Dimitar Bakardzhiev is the Managing Director of Taller Technologies Bulgaria and an expert in driving successful and cost-effective technology development. As a LKU Accredited Kanban Trainer (AKT) Dimitar puts lean principles to work every day when managing complex software projects. Dimitar has been one of the evangelists of Kanban in Bulgaria and has published David Anderson’s Kanban book as well as books by Goldratt and Deming in the local language.

## References

Cohn, M. (2010, June 21). It’s Effort, Not Complexity

Cohn, M. (2013, April 2). Estimating with Tee Shirt Sizes

Cohn, M. (2014, September 16). Don’t Equate Story Points to Hours

Cohn, M. (2014, September 2). Story Points Are Still About Effort

Good NM, M. P. (2001). Estimating Tree Component Biomass Using Variable Probability Sampling Methods. Journal of Agricultural, Biological, and Environmental Statistics, pp. 258–267.

Jessen, R. (1955). Determining the Fruit Count on a Tree by Randomized Branch Sampling. Biometrics 11, 99–109.

Killick, N. (2014, July 16). My Slicing Heuristic Concept Explained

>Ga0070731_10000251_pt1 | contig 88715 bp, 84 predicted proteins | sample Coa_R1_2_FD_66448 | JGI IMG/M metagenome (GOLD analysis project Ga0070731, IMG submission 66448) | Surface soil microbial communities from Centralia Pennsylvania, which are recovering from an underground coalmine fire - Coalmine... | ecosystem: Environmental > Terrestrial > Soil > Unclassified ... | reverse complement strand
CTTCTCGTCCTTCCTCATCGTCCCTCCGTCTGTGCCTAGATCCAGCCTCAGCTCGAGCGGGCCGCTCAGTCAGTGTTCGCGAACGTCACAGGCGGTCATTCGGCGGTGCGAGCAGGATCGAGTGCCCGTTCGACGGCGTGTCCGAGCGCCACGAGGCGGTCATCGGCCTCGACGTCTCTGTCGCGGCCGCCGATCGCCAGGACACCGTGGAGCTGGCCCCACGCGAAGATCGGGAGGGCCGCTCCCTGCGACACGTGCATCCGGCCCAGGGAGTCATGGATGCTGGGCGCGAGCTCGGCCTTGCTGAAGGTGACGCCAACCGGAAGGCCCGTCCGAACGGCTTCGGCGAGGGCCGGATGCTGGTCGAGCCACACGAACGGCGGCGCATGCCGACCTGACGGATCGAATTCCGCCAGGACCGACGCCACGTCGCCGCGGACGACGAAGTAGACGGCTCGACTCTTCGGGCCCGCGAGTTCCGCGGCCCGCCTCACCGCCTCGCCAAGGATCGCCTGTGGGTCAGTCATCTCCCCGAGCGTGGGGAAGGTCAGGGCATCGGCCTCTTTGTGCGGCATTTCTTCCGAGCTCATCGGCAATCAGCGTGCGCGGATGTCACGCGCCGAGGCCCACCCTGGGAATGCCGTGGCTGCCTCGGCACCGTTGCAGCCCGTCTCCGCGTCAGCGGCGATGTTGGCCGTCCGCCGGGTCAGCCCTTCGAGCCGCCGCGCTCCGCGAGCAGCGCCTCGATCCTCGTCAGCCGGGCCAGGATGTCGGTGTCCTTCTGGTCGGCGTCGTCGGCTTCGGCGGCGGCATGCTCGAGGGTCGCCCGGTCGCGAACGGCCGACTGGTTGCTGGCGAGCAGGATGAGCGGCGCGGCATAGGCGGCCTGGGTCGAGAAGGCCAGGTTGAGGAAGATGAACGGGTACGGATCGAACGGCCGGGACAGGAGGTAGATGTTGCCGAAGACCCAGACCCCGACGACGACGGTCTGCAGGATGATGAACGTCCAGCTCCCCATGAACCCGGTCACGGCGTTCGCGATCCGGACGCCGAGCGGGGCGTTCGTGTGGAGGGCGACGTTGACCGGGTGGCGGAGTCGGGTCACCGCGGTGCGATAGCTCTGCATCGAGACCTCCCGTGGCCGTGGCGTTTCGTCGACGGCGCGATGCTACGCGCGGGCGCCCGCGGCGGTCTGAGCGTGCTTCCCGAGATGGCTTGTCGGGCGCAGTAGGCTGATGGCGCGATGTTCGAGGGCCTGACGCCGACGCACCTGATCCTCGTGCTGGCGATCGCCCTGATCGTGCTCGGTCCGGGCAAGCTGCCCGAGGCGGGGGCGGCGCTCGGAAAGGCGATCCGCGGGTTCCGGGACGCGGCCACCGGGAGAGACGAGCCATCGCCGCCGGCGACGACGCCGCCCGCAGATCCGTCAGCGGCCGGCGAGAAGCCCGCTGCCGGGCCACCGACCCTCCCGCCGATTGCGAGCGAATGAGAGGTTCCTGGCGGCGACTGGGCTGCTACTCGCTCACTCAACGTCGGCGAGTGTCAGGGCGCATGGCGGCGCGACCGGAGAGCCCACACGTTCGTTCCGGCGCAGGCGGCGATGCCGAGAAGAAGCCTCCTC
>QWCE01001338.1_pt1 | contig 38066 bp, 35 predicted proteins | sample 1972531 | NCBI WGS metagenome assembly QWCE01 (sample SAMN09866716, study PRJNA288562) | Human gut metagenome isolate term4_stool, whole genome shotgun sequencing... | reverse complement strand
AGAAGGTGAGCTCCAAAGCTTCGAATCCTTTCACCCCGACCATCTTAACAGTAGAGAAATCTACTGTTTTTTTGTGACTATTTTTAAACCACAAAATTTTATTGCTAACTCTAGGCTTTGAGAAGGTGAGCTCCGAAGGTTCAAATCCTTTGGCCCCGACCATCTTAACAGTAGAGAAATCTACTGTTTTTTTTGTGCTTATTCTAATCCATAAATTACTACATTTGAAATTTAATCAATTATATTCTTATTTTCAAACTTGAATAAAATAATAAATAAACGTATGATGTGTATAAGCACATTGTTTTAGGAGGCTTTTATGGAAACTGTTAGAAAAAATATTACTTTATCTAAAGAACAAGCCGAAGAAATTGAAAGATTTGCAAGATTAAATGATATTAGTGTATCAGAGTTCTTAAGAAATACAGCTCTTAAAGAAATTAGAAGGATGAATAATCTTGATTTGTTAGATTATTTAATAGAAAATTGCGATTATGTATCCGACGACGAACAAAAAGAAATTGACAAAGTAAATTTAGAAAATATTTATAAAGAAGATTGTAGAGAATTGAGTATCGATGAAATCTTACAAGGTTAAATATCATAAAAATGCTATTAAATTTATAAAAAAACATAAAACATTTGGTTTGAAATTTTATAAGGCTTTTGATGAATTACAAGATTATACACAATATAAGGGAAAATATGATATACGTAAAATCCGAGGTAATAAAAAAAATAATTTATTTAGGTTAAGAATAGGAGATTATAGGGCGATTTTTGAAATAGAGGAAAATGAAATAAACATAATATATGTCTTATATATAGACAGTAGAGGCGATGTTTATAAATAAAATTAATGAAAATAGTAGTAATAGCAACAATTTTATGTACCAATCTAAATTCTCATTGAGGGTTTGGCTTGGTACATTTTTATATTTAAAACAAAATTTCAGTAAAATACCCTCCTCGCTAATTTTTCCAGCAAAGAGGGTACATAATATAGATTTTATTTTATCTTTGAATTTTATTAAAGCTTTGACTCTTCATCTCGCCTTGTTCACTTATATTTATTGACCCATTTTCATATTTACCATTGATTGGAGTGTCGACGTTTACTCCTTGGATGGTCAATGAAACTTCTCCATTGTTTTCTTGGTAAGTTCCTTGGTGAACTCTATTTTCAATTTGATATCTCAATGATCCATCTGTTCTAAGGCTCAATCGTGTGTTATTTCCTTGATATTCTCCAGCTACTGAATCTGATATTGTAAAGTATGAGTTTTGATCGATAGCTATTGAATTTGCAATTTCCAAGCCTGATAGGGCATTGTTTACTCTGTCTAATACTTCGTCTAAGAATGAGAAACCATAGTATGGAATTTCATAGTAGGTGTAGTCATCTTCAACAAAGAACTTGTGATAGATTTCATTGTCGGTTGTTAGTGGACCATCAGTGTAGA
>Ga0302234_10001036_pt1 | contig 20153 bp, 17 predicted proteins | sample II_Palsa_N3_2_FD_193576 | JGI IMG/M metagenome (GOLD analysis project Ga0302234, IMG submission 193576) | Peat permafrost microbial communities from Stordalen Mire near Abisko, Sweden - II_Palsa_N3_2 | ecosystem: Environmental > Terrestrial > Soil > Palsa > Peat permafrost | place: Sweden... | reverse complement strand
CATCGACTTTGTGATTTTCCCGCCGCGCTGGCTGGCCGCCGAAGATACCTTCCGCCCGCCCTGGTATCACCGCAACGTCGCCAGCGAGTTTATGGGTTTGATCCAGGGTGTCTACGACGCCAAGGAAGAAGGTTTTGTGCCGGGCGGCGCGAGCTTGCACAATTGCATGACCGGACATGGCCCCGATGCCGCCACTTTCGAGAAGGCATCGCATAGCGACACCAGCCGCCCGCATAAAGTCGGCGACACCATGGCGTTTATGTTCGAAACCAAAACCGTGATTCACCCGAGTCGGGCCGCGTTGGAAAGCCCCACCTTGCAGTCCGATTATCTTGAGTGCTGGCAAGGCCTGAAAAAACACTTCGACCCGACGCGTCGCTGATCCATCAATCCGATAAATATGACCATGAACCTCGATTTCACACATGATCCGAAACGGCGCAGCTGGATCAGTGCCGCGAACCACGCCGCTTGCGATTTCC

North, D.(2009) WHAT’S IN A STORY?

Timothy G. Gregoire, H. T. (1995). Sampling Methods to Estimate Foliage and Other Characteristics of Individual Trees. Ecology, Vol. 76, No. 4, 1181-1194.

David J. Anderson (2011). “Understanding the process of knowledge discovery”

Alistair Cockurn (2013). “How “Learn Early, Learn Often” Takes Us Beyond Risk Reduction”

North, D. (2006). “Introducing BDD”

Peter Coad et all.(1999) “Java Modeling In Color With UML”

J.B. Rainsberger (2012) “Product Sashimi”

Cohn, M. (2005) "Agile Estimating and Planning"

Douglas W. Hubbard (2014) “How to Measure Anything”

Ajay Reddy, Improving Sizing